Trust me, it is true – I have seen it done. To put it in short, if you get a rootkit, the hacker can do almost everything that he could do if he had physical access to your computer. This is why crackers call you “owned” once you get infected by their rootkit.

Another factor that makes rootkits extremely dangerous is that they are very hard to detect and remove.

If you find out that you have a rootkit, the best option would be to simply back up your most important files, completely format your hard drives (wipe out everything clean, deleting the rootkits and other malware), and finally reinstall the operating system and all the applications from scratch.

Sounds harsh, but this is the only way to be fully sure that you are clean.

Also, by this time, the cracker might have all your passwords, so you should change them (email accounts, social network accounts, etc) as soon as possible.

How to protect yourself from malware

There are a few things you can do to minimize the chance of you getting infected by malware. First of all, in order to protect yourself from known viruses, worms, rootkits, adware, spyware, and keyloggers, you should get yourself a reliable antivirus. Note the word “known” in the previous sentence. Antivirus and anti malware software can not detect all the threats.

Modern antimalware software can detect some malware by examining a file and looking for a pattern that would represent malicious code inside a program (instead of looking for particular malware signature, it uses a common pattern). However, this does not find all malicious software, and might leave out some advanced and dangerous rootkits, trojans and worms undetected.

You might get scared now. You should not be. There are a few steps you can follow in order to secure yourself:

Never ever download or instal any pirated software from any file sharing sites, torrents, or friends. Most of the times crackers include powerful malware with this “free” software. They want to infect as many people as they can. One of the more popular goals of such crackers is to infect enough computers to form a botnet that they could later use to take down websites or online services. Pirated software is both illegal and dangerous to you.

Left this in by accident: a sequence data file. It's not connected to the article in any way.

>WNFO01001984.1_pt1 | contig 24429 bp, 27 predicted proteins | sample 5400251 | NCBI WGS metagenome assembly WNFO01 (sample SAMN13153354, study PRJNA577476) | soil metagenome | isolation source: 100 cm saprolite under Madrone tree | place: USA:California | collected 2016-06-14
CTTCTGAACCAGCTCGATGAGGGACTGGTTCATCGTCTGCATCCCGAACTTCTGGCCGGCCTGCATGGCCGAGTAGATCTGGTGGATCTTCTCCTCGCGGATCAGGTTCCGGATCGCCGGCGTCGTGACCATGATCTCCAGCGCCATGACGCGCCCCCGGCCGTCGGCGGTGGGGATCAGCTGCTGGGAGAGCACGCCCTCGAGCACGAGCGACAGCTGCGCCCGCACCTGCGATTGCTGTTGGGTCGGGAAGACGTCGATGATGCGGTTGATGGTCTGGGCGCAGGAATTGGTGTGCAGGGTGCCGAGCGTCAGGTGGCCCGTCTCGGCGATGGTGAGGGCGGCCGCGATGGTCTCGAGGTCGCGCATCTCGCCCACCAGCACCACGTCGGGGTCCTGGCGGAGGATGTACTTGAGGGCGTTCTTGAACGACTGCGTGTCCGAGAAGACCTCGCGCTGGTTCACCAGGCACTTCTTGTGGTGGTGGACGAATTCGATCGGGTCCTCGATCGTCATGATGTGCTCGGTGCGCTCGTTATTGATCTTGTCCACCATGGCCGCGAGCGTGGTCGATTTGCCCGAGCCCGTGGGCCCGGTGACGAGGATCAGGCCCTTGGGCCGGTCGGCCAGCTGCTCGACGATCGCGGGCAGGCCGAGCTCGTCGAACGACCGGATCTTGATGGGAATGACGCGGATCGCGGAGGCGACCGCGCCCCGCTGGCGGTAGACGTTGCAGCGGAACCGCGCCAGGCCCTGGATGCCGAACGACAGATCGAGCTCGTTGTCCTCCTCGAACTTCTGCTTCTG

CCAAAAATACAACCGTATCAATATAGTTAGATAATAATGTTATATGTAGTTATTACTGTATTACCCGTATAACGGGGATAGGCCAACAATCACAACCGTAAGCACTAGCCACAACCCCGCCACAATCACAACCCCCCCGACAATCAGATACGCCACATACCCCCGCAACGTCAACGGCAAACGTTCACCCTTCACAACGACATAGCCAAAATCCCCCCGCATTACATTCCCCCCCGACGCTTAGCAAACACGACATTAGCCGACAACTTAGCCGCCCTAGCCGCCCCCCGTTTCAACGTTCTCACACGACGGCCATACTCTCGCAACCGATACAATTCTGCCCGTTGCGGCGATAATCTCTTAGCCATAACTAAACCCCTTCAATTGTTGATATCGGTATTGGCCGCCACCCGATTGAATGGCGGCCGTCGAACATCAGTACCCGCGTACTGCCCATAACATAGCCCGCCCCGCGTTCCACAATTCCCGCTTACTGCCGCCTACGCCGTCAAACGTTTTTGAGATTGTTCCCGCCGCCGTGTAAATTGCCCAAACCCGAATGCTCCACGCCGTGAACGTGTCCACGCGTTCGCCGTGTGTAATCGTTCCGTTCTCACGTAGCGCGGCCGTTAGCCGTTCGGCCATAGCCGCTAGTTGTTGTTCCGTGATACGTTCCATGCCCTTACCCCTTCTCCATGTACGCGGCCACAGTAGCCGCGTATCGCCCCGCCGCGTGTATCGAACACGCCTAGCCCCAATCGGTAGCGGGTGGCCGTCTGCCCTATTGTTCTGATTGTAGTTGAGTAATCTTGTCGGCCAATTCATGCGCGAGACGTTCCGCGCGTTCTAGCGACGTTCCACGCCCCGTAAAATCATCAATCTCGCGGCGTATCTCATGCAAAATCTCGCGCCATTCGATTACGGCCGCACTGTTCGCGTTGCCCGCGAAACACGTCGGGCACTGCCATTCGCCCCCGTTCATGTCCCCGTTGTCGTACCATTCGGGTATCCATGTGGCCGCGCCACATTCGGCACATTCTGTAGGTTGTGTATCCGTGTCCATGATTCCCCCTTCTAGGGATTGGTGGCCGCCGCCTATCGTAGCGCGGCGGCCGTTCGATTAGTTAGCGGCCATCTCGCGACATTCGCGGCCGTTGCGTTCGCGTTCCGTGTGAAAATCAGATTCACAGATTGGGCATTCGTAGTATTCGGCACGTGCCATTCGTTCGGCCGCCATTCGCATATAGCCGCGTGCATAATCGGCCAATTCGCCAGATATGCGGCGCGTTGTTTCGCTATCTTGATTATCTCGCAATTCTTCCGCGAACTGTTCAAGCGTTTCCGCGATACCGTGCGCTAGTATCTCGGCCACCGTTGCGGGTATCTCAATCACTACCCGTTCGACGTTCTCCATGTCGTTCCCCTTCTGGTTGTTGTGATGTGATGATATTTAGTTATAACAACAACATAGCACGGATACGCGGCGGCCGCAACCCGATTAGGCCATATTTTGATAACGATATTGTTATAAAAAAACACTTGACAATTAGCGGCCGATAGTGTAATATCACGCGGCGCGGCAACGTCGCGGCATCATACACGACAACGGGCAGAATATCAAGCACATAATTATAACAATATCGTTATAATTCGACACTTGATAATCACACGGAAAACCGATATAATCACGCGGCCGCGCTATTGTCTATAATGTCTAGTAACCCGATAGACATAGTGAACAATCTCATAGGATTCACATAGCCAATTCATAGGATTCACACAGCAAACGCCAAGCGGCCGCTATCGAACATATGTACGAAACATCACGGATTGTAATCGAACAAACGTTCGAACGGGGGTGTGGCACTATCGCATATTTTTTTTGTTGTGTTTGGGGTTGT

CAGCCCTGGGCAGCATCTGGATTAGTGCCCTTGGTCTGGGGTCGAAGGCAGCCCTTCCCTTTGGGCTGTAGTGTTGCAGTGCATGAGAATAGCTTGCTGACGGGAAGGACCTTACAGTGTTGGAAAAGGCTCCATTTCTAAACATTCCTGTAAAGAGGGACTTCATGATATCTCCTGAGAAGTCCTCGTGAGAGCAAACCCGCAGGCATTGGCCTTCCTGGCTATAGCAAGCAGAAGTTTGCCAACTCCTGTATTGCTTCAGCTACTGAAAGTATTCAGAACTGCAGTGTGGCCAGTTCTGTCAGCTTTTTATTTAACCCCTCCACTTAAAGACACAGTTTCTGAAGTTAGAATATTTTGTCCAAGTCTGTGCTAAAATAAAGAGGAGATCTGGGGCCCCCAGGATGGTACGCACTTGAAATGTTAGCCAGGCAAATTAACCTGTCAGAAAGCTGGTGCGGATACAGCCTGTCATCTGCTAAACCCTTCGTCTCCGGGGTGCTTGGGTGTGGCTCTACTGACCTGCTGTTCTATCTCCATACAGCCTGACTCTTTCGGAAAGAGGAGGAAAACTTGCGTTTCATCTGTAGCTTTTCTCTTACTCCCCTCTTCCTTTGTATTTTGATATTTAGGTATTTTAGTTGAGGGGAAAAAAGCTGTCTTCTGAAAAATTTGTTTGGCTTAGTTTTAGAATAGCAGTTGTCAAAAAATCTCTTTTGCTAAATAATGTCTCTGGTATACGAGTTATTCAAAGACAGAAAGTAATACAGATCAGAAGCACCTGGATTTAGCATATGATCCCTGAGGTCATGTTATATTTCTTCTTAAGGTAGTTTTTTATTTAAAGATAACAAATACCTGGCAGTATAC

Never accept any files from people you do not trust. Also, do not download or instal software from unknown websites or companies.

Do not go to illegal sites (weapon sales, drugs, etc…). Not even if you are simply doing research.

Do not use any removable media such as USB Flash disks, external hard disks, CDs, DVDs, MP3 players, etc. unless you are certain that the person giving it to you takes care of his or her computer security (you can send the link to this lens or share it on facebook if you know some friends that could benefit from this information). If your friend gets infected by some malware and shares a file with you, such as a picture, using removable media, you have high chance to get infected too.

Scan your computer from malware using trustworthy antivirus software like the solutions provided by Norton, Kaspersky, and McAfee. These will not only protect you from most of modern viruses, worms, and trojans, but will also protect you from hackers using intrusion detection and firewalls. It is worth it to purchase a proper computer security package. You don’t want to risk getting hacked or infected by using limited free versions that often lack important features.

Make sure you keep up to date backups. This is important as you never know what might happen. Maybe a virus manages to get through your security and destroys all your data. Maybe, someone steals your computer, and you lose everything. If anything like this happens, a backup might save your important files. It is advisable to keep the backup in a different place than the computer, as if a thief would brake in, he would not get the back up too. That would be kind of ironic.

A Guide to Malware – The Conclusion

As you have seen from this lens, the malware world is pretty big and scary. Viruses, worms, trojans, rootkits, and other malicious software has become very advanced and sophisticated. In order to protect yourself, you have to know the basics about these malicious programs.

If you follow the few tips I gave to you, you should be fine.

However, just in case you do get infected, it is wise to have a full up to date backup of your files ready. This can be a lifesaver if the worst happens.

By the way, if you still don’t have a reliable anti-malware software package, you can check out my recommendation at the very bottom of this page.

A Guide To Malware (And Protection Against It)